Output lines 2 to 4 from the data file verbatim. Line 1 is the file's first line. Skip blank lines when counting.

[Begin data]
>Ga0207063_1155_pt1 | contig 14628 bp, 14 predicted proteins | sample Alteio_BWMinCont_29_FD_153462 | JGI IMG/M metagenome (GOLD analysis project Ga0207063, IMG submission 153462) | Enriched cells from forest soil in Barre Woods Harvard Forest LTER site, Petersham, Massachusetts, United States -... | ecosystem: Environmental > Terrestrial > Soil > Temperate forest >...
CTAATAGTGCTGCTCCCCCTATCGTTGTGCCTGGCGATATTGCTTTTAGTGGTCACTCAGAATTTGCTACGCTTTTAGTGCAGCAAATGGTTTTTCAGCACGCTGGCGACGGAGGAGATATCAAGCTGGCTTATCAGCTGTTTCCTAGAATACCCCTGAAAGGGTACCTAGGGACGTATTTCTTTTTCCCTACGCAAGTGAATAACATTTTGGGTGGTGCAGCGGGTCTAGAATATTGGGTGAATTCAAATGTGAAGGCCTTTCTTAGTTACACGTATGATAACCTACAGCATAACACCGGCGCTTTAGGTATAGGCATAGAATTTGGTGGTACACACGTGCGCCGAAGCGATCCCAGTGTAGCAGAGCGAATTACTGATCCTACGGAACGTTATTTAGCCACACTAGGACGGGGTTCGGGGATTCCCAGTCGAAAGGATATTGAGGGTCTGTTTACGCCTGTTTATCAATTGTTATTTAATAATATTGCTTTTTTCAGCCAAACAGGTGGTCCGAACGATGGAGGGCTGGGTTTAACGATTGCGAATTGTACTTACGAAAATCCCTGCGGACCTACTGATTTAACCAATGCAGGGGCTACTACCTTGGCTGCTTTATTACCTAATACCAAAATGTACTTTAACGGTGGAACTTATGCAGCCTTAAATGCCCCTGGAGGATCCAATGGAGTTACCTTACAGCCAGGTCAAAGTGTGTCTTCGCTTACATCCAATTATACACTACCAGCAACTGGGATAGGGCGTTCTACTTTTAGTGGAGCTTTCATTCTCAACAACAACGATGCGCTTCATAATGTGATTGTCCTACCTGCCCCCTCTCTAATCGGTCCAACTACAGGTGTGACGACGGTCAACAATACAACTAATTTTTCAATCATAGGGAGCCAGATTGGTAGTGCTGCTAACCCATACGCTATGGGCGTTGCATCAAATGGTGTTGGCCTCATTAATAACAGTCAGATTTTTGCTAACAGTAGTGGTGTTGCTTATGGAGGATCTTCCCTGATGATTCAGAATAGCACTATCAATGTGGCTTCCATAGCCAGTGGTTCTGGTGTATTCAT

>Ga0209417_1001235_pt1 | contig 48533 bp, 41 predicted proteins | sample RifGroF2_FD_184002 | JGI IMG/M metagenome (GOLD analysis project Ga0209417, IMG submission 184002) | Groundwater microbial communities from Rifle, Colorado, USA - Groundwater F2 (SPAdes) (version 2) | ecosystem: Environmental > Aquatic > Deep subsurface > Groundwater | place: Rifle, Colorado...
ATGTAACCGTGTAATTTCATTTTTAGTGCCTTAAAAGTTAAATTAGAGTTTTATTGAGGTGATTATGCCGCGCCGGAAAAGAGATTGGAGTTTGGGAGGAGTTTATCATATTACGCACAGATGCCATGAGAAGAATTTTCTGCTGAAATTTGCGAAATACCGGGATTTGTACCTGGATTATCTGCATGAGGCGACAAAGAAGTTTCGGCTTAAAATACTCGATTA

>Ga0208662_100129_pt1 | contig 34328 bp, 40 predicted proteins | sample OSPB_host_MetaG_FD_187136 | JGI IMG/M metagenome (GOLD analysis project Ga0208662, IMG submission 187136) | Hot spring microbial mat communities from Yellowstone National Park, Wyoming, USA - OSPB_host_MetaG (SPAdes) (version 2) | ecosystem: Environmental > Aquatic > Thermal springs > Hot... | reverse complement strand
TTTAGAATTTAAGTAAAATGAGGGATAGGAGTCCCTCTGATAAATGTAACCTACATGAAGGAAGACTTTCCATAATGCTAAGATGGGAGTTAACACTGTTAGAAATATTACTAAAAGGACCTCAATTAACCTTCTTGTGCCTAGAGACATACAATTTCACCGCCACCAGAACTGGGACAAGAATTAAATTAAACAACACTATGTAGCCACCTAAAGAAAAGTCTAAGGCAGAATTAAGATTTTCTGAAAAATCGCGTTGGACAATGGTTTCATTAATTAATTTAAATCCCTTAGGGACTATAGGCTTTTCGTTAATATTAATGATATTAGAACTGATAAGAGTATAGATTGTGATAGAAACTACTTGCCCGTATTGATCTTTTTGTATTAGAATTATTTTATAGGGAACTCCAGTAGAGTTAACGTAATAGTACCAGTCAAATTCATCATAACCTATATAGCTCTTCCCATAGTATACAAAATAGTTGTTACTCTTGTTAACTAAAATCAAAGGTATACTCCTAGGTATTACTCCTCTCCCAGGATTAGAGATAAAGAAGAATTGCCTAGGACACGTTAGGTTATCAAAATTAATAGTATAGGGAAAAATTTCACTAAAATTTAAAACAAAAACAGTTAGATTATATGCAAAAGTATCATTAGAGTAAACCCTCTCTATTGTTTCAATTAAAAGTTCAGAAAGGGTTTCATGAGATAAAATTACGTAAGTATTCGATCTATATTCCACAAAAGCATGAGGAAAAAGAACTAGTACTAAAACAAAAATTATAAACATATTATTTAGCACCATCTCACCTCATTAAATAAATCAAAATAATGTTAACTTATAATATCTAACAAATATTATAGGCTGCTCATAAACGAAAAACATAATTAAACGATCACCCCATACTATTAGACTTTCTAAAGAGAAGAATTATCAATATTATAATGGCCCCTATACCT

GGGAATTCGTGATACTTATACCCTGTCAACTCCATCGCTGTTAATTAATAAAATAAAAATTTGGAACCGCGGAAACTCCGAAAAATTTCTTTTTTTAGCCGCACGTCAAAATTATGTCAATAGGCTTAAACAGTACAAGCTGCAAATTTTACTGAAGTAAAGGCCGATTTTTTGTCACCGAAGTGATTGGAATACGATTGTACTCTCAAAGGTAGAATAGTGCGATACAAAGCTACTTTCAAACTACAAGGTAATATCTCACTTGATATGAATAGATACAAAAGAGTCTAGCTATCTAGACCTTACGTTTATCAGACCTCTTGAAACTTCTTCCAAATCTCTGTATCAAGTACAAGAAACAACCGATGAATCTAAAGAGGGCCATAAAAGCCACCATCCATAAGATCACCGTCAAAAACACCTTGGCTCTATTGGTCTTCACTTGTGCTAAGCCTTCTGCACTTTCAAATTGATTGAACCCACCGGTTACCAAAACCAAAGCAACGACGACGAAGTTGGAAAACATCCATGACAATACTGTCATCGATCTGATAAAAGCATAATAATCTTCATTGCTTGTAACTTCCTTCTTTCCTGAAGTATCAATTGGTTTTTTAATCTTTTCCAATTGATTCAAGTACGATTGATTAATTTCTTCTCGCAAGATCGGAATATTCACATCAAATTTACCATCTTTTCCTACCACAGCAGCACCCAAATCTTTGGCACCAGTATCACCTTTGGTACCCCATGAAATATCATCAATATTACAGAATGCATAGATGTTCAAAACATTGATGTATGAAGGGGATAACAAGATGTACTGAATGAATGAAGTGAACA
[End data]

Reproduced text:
CTAATAGTGCTGCTCCCCCTATCGTTGTGCCTGGCGATATTGCTTTTAGTGGTCACTCAGAATTTGCTACGCTTTTAGTGCAGCAAATGGTTTTTCAGCACGCTGGCGACGGAGGAGATATCAAGCTGGCTTATCAGCTGTTTCCTAGAATACCCCTGAAAGGGTACCTAGGGACGTATTTCTTTTTCCCTACGCAAGTGAATAACATTTTGGGTGGTGCAGCGGGTCTAGAATATTGGGTGAATTCAAATGTGAAGGCCTTTCTTAGTTACACGTATGATAACCTACAGCATAACACCGGCGCTTTAGGTATAGGCATAGAATTTGGTGGTACACACGTGCGCCGAAGCGATCCCAGTGTAGCAGAGCGAATTACTGATCCTACGGAACGTTATTTAGCCACACTAGGACGGGGTTCGGGGATTCCCAGTCGAAAGGATATTGAGGGTCTGTTTACGCCTGTTTATCAATTGTTATTTAATAATATTGCTTTTTTCAGCCAAACAGGTGGTCCGAACGATGGAGGGCTGGGTTTAACGATTGCGAATTGTACTTACGAAAATCCCTGCGGACCTACTGATTTAACCAATGCAGGGGCTACTACCTTGGCTGCTTTATTACCTAATACCAAAATGTACTTTAACGGTGGAACTTATGCAGCCTTAAATGCCCCTGGAGGATCCAATGGAGTTACCTTACAGCCAGGTCAAAGTGTGTCTTCGCTTACATCCAATTATACACTACCAGCAACTGGGATAGGGCGTTCTACTTTTAGTGGAGCTTTCATTCTCAACAACAACGATGCGCTTCATAATGTGATTGTCCTACCTGCCCCCTCTCTAATCGGTCCAACTACAGGTGTGACGACGGTCAACAATACAACTAATTTTTCAATCATAGGGAGCCAGATTGGTAGTGCTGCTAACCCATACGCTATGGGCGTTGCATCAAATGGTGTTGGCCTCATTAATAACAGTCAGATTTTTGCTAACAGTAGTGGTGTTGCTTATGGAGGATCTTCCCTGATGATTCAGAATAGCACTATCAATGTGGCTTCCATAGCCAGTGGTTCTGGTGTATTCAT

>Ga0209417_1001235_pt1 | contig 48533 bp, 41 predicted proteins | sample RifGroF2_FD_184002 | JGI IMG/M metagenome (GOLD analysis project Ga0209417, IMG submission 184002) | Groundwater microbial communities from Rifle, Colorado, USA - Groundwater F2 (SPAdes) (version 2) | ecosystem: Environmental > Aquatic > Deep subsurface > Groundwater | place: Rifle, Colorado...
ATGTAACCGTGTAATTTCATTTTTAGTGCCTTAAAAGTTAAATTAGAGTTTTATTGAGGTGATTATGCCGCGCCGGAAAAGAGATTGGAGTTTGGGAGGAGTTTATCATATTACGCACAGATGCCATGAGAAGAATTTTCTGCTGAAATTTGCGAAATACCGGGATTTGTACCTGGATTATCTGCATGAGGCGACAAAGAAGTTTCGGCTTAAAATACTCGATTA